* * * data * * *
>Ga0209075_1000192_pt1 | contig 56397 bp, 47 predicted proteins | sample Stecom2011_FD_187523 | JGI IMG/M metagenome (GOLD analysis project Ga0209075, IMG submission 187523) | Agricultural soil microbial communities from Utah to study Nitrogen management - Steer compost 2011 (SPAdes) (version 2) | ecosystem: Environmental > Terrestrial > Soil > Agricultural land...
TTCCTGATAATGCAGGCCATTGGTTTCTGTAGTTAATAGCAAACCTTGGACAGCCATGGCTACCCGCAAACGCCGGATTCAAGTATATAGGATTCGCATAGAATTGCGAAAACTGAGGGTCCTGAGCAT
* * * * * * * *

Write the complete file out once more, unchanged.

>Ga0209075_1000192_pt1 | contig 56397 bp, 47 predicted proteins | sample Stecom2011_FD_187523 | JGI IMG/M metagenome (GOLD analysis project Ga0209075, IMG submission 187523) | Agricultural soil microbial communities from Utah to study Nitrogen management - Steer compost 2011 (SPAdes) (version 2) | ecosystem: Environmental > Terrestrial > Soil > Agricultural land...
TTCCTGATAATGCAGGCCATTGGTTTCTGTAGTTAATAGCAAACCTTGGACAGCCATGGCTACCCGCAAACGCCGGATTCAAGTATATAGGATTCGCATAGAATTGCGAAAACTGAGGGTCCTGAGCAT